image I’ll be watching the dramatisation tonight on BBC 4, On Expenses. I’m glad this story is being told as I felt journalist Heather Brooke, who spent five years trying to get information about MPs’ expenses, lost her moment of glory when the Daily image Telegraph published the damning revelations unearthed by her relentless pursuit. It resulted in the biggest political scandal in living memory because of a flawed system, rather than greed.

In our haste to make MPs clean up their act, I am concerned that some recommendations from Sir Christopher Kelly’s committee on standards in public life will have a detrimental effect on MPs’ family life, sparse as it is.

For example, a ban on MPs employing family members has been proposed; currently 200 MPs employ relatives. Those I have spoken to tell me this is the only way they have of maintaining regular contact with their spouses or children, and they feel bereft at the thought of losing this valuable contact.

Working 80 hours a week leaves very little free time to spend with family, if the family has not broken up. All MPs make considerable personal sacrifices to do their job effectively, and they don’t complain about the long hours as they know it is par for the course.

It is also proposed that MPs should rent second homes only and that MPs living within an hour’s journey of London should not be able to claim for second homes. A new independent parliamentary regulator may be appointed to review an appropriate limit for monthly rental claims every year, and the figure is likely to be controversial. While the mood of the moment calls for restraint, it’s important to remember the unusual circumstances our MPs work under. Why seemingly punish them for past mistakes, instead of having a system that is fair to their personal circumstances, and one which the public could understand if transparency and communications were improved?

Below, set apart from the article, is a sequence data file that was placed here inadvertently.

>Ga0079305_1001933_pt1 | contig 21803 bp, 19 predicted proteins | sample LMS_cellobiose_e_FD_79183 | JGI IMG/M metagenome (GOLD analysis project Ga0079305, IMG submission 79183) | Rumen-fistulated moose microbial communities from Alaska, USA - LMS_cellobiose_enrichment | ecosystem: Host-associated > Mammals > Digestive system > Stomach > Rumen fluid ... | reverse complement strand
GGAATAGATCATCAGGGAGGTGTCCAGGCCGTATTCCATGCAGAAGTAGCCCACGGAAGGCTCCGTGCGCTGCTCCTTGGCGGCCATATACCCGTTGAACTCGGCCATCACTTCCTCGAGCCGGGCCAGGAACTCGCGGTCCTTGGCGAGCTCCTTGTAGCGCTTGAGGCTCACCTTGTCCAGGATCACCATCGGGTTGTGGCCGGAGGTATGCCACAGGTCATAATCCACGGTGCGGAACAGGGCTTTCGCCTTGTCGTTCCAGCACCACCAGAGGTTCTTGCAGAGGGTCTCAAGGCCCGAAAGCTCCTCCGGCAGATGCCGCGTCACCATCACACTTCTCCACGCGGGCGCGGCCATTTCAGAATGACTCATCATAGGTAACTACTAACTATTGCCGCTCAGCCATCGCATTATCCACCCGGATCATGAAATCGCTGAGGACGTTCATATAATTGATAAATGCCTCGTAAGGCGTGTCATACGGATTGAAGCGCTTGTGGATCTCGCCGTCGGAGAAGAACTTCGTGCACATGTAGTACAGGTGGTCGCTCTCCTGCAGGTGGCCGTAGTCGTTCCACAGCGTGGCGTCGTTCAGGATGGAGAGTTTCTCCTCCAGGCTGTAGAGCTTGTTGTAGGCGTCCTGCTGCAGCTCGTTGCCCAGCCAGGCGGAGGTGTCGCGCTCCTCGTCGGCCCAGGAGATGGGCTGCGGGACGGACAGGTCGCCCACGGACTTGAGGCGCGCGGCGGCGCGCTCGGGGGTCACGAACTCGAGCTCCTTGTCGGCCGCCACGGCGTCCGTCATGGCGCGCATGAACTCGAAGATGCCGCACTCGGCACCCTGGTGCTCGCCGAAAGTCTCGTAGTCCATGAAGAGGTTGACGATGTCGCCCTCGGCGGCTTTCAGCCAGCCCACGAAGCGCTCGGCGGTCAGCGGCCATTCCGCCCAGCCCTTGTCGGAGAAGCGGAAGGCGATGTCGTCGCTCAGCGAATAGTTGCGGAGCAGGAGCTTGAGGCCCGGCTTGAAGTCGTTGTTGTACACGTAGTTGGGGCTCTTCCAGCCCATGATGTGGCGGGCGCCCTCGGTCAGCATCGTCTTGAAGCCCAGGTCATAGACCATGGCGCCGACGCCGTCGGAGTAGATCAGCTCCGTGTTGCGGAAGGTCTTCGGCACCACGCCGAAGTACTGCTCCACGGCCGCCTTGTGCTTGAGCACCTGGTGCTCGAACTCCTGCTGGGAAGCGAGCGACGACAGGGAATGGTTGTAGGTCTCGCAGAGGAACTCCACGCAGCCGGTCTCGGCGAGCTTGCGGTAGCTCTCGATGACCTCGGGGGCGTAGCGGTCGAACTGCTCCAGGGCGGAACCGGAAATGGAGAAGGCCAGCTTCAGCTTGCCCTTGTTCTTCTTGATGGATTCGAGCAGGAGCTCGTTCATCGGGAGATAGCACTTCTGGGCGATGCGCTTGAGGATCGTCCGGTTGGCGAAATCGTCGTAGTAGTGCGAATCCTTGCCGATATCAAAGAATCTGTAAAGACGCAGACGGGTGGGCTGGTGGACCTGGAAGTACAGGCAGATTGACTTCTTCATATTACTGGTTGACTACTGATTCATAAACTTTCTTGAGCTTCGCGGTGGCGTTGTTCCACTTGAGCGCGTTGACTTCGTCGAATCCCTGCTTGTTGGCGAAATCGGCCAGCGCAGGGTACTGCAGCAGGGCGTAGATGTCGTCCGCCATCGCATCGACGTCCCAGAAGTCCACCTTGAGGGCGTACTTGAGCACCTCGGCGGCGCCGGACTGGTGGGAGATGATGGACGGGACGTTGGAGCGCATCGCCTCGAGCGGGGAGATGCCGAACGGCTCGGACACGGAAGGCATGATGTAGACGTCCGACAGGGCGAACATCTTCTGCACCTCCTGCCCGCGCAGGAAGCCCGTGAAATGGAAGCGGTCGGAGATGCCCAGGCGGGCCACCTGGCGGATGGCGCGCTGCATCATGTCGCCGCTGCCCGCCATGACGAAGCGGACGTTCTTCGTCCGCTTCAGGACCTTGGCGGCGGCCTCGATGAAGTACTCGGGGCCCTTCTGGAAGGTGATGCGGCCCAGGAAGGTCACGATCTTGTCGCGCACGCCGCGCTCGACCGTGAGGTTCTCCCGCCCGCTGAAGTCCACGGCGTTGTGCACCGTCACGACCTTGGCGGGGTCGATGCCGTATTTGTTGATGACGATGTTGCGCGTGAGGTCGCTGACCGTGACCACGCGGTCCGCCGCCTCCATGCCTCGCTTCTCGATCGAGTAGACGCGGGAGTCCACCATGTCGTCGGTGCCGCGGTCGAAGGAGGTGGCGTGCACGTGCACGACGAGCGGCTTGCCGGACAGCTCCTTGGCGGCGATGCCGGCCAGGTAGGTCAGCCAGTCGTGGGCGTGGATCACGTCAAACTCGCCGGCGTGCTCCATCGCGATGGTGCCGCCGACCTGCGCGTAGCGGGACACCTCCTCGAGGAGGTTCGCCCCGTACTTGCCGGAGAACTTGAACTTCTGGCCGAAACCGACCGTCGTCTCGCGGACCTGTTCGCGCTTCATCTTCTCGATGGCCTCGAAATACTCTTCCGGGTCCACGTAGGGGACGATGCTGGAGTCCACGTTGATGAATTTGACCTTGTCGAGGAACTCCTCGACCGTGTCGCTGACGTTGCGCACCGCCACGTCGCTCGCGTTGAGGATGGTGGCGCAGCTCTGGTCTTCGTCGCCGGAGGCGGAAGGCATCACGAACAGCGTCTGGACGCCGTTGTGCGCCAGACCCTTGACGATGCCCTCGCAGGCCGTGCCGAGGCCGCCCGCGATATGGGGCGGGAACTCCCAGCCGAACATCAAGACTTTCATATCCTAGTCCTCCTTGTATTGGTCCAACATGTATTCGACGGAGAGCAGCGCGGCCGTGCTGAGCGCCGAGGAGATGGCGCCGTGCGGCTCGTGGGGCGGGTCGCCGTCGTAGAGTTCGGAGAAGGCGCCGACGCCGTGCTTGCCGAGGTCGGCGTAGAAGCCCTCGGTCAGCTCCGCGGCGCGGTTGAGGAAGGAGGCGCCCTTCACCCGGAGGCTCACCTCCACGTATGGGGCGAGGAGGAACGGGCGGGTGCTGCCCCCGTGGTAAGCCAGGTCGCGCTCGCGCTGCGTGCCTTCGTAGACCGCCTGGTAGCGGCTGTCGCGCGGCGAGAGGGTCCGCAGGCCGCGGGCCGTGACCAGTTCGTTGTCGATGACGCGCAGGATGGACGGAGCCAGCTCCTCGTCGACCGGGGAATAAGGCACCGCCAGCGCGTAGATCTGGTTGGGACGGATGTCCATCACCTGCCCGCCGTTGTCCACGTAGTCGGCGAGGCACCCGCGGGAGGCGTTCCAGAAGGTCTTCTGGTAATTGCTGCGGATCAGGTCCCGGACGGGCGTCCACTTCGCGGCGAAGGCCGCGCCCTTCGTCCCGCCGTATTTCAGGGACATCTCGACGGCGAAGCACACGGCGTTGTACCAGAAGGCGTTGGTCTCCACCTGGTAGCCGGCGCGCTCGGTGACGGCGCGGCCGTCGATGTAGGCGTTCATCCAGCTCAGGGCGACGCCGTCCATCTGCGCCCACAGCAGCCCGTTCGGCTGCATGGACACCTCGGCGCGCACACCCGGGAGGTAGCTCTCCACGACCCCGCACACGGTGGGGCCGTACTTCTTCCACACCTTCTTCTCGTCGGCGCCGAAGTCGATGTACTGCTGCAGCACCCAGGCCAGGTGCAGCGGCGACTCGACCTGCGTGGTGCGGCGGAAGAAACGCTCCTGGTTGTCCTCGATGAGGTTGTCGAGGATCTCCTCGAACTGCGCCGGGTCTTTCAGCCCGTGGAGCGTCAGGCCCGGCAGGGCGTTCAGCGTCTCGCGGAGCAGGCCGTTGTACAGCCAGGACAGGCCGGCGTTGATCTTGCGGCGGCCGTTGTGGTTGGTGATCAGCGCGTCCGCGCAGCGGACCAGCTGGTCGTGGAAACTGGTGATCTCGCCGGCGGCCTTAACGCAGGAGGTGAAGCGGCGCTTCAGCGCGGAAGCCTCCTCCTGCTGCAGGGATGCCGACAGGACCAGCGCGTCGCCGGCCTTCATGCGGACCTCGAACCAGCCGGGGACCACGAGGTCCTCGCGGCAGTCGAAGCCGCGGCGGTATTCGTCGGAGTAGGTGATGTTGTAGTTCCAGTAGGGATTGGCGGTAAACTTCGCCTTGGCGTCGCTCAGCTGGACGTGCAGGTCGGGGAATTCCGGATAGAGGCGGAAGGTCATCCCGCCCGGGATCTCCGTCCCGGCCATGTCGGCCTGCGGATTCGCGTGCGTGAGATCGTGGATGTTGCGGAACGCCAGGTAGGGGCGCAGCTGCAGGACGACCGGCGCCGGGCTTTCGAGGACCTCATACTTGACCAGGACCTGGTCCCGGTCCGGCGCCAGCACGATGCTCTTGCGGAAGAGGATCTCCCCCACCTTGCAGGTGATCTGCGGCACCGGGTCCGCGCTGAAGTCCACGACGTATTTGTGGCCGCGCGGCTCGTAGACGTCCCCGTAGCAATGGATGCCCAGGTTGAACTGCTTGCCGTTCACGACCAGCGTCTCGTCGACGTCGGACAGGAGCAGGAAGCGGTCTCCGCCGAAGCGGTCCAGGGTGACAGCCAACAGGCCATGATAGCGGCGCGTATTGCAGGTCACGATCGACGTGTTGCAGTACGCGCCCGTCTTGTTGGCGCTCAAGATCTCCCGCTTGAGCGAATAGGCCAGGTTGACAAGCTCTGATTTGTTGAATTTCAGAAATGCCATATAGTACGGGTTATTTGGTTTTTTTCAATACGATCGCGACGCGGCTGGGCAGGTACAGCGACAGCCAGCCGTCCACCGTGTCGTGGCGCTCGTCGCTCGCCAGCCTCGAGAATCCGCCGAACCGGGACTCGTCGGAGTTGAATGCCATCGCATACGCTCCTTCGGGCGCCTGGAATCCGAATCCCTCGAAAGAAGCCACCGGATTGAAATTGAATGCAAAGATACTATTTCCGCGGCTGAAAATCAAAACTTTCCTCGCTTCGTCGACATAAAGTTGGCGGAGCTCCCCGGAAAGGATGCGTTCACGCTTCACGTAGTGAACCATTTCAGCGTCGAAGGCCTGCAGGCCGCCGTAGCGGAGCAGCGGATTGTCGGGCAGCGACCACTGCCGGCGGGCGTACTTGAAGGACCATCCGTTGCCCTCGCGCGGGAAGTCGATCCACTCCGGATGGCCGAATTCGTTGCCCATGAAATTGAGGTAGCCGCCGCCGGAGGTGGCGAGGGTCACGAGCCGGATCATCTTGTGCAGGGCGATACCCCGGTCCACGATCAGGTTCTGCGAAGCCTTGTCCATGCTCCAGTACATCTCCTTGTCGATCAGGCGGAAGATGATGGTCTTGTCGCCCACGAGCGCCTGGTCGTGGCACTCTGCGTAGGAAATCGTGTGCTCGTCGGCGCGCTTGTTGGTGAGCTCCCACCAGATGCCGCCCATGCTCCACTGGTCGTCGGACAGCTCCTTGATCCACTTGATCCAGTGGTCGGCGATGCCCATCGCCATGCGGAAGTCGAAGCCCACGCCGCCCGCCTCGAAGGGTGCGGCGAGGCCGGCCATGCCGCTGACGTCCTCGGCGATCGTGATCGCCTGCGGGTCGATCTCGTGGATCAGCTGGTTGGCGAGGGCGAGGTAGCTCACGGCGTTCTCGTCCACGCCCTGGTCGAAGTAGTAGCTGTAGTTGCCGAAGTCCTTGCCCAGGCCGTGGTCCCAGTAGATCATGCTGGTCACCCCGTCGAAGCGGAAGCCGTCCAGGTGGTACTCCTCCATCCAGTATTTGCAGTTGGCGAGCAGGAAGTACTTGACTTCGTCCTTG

A woman MP I spoke to yesterday is a single mother whose marriage broke down because of the demands of her job and her constituency is just within the hours travelling distance of Westminster. She has to employ a full-time nanny for her son so he can stay with her during the week in London. MPs had a half-term break last week, but as bad luck would have it, it was not the same week as her son’s half-term.

How can a single mum (or dad) on £65,000 a year be expected to pay the running costs of two homes and a full-time nanny in these circumstances? She manages because her ex-husband is helping, but it’s not easy.

Her only complaint is the lack of understanding by the public about what her  image demanding job involves, and she is a Shadow Minister, and that so many people do not know what an MP does.

Another woman MP I spoke to – a former Labour minister who has resigned to spend time with her family – told me it took her more than two years to pay off her huge debts of £90,000 (from memory) incurred as a parliamentary candidate, and how hard she found it having a constituency in the north and being based in London too, where she also kept her kids so they could be close to her. People need to wake up to the fact that being an MP is not a well paid job, and that they want their family around them so they can live as normal a life as possible. Let’s fix the flawed expenses system, but it needs to include flexibility and consideration for MPs for whom family life is important.

All political parties have pledged to get more women into parliament. I wonder what impact these proposals will have on this, and the recommendations of the Speaker’s Conference which is  trying to make parliament a more family friendly workplace.

I  believe it is going to take a lot more than a crèche to achieve this!

Instead of our MPs spending time with families on sink estates for Channel 4’s Tower Block of Commons series, why not challenge sceptic members of the public to swap roles with an MP and do their work, and see how they cope.